The Mannerheimintie access to Stockmann’s car park is temporarily closed during the night – car park is otherwise in normal use 

Work at the Signe site at Mannerheimintie 14 is proceeding as planned, and the first stage of the drive ramp work at the Mannerheimintie access to Stockmann’s parking facility was completed on schedule at the end of January.  

The second phase of ramp work will begin on Wednesday 14 February at 10 p.m. The drive ramp to Aimo Park Stockmann car park on Kalevankatu, with access from Mannerheimintie, is closed at night (from 22:00 to 06:00) on weekdays from 14 February to 1 March 2024. However, on two nights – Monday 19 February and Tuesday 20 February – the ramp will be closed at 8 p.m. 

The Ruoholahdenkatu access is in normal use at all times of the day. The Ruoholahti drive ramp can be accessed from floor P3 of the car park. During the day and weekends (also from Saturday evening to Monday morning), the ramp to Mannerheimintie is in normal use.
99% of the demolished materials will be reused 
Sponda is committed to the Green Deal on sustainable demolition by the Ministry of the Environment and Rakli, and it will be complied with in this project. Before demolition, the site has been extensively surveyed to find possibilities for the reuse of materials. In addition, all materials are reported to the Ministry of the Environment. 
The utilisation rate of the materials rises to over 99%; most of this consists of the use of the in-situ poured concrete frame. Also for other materials, efficient sorting takes place on-site as well as further sorting at the waste station.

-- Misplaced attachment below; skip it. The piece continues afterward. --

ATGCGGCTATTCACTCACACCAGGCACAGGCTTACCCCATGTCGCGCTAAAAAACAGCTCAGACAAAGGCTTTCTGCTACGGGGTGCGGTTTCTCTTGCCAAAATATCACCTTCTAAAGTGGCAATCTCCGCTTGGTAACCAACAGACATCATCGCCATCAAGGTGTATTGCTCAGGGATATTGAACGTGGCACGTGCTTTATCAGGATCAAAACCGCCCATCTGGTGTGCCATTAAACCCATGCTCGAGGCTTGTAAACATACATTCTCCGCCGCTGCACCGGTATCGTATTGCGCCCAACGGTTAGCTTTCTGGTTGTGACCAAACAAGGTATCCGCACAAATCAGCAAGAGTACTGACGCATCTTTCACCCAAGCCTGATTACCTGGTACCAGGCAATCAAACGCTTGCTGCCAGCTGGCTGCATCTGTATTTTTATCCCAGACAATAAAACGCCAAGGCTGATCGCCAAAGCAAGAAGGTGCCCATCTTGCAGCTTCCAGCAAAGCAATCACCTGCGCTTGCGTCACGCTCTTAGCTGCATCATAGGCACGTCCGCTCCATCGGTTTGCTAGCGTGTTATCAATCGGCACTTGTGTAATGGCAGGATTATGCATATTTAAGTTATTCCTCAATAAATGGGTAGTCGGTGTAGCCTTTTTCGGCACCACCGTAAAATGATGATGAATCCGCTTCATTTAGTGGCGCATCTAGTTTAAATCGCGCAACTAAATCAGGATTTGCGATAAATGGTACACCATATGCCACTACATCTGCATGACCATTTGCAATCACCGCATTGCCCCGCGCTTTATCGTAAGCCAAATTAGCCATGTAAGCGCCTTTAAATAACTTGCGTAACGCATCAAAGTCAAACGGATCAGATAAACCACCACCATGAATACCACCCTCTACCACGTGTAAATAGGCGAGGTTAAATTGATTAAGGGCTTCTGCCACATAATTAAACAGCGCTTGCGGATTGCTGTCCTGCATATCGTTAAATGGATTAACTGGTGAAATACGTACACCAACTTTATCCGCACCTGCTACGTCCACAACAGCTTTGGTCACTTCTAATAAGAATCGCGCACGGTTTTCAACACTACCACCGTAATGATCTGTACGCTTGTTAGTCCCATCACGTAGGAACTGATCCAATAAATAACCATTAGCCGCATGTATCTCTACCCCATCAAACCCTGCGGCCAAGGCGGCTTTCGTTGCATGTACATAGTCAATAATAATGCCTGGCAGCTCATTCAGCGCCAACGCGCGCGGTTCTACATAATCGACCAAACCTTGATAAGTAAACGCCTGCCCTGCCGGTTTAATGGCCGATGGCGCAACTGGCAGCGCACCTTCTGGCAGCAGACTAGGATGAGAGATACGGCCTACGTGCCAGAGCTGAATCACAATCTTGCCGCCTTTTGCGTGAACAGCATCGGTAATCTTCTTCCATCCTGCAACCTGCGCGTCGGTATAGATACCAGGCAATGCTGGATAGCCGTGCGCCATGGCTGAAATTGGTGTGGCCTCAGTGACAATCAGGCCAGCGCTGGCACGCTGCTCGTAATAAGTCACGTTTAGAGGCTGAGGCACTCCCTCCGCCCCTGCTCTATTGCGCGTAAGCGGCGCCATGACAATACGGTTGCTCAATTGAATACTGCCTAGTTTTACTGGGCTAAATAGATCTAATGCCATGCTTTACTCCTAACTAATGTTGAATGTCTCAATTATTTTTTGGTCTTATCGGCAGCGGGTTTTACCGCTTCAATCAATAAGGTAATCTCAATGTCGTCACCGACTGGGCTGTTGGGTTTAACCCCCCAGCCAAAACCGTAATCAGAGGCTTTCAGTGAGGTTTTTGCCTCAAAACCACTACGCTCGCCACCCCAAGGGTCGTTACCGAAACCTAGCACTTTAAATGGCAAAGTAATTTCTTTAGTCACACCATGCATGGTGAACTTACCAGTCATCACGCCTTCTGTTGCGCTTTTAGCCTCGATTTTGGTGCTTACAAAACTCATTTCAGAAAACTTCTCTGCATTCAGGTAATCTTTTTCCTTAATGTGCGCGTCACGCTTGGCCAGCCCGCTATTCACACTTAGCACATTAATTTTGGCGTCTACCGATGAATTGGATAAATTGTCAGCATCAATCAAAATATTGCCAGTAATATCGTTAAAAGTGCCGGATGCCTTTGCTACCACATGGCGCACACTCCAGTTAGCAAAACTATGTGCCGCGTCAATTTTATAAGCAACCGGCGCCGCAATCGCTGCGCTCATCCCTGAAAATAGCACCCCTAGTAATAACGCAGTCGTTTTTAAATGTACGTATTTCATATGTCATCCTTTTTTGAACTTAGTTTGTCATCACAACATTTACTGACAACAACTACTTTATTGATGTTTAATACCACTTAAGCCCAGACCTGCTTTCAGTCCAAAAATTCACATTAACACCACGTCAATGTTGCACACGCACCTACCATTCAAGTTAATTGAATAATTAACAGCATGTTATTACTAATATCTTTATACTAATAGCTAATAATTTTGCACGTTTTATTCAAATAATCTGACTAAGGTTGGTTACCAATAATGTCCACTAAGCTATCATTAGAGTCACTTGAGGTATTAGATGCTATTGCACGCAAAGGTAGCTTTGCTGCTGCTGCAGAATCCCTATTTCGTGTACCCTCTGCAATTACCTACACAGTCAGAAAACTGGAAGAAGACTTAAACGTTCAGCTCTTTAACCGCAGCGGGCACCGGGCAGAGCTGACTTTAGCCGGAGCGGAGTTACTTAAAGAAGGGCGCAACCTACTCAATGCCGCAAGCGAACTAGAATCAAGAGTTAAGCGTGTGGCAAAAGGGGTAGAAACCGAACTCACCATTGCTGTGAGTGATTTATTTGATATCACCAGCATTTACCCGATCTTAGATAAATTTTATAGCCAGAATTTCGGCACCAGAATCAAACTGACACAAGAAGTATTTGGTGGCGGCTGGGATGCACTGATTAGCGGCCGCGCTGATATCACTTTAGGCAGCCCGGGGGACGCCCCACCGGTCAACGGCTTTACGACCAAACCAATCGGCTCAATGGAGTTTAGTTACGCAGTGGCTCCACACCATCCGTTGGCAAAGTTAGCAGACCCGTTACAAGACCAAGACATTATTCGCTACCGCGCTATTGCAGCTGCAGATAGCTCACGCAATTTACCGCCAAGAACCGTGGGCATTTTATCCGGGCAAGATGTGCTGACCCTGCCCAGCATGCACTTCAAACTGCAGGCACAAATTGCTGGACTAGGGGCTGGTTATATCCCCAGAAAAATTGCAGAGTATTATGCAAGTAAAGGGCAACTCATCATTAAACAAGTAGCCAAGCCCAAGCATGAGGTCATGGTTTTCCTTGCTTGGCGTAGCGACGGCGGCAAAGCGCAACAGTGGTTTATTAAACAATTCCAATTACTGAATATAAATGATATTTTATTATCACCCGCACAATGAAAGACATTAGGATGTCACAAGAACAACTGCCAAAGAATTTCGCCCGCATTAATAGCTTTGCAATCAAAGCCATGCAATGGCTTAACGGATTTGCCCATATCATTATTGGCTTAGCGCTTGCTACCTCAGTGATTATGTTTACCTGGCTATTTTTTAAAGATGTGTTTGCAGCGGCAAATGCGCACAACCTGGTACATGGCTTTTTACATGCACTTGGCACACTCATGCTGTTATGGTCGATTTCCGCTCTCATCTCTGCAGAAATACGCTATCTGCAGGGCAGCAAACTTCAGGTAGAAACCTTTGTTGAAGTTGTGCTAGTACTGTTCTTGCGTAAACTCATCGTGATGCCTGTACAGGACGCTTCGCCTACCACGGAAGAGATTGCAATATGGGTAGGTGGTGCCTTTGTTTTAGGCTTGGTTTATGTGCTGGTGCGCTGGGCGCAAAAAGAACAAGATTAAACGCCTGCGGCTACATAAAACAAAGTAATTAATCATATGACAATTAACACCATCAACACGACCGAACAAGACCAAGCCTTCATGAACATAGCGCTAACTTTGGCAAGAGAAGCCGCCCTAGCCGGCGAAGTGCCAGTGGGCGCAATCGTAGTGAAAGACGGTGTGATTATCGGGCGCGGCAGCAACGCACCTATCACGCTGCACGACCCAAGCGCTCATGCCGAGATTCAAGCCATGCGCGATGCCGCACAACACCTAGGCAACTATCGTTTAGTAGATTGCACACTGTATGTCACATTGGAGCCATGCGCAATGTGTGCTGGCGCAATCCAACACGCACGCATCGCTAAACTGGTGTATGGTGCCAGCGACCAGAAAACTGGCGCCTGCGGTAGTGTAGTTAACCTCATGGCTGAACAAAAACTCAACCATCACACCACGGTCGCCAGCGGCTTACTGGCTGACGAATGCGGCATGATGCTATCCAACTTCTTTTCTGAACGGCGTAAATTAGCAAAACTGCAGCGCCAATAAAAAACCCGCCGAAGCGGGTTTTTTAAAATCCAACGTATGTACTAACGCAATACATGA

The decision to demolish the building on the site was made after a very thorough investigation. The premise at the start of the project planning was to preserve the frame and facades of the building and renovate it. However, as the planning progressed, it became apparent that bringing modern technology to the very low floor height of the building would, in practice, have made the premises unfeasibly low and unsuitable for current requirements. The floor height would have been just over two metres, so the ceiling would have been on the same level as normal doors. 

Sponda also investigated the addition of vertical shafts, which could have slightly reduced the additional height required by the building systems. The number of shafts needed would have been very high, so the floors would have become inefficient. Even then, the height of the premises would still have been very low. 

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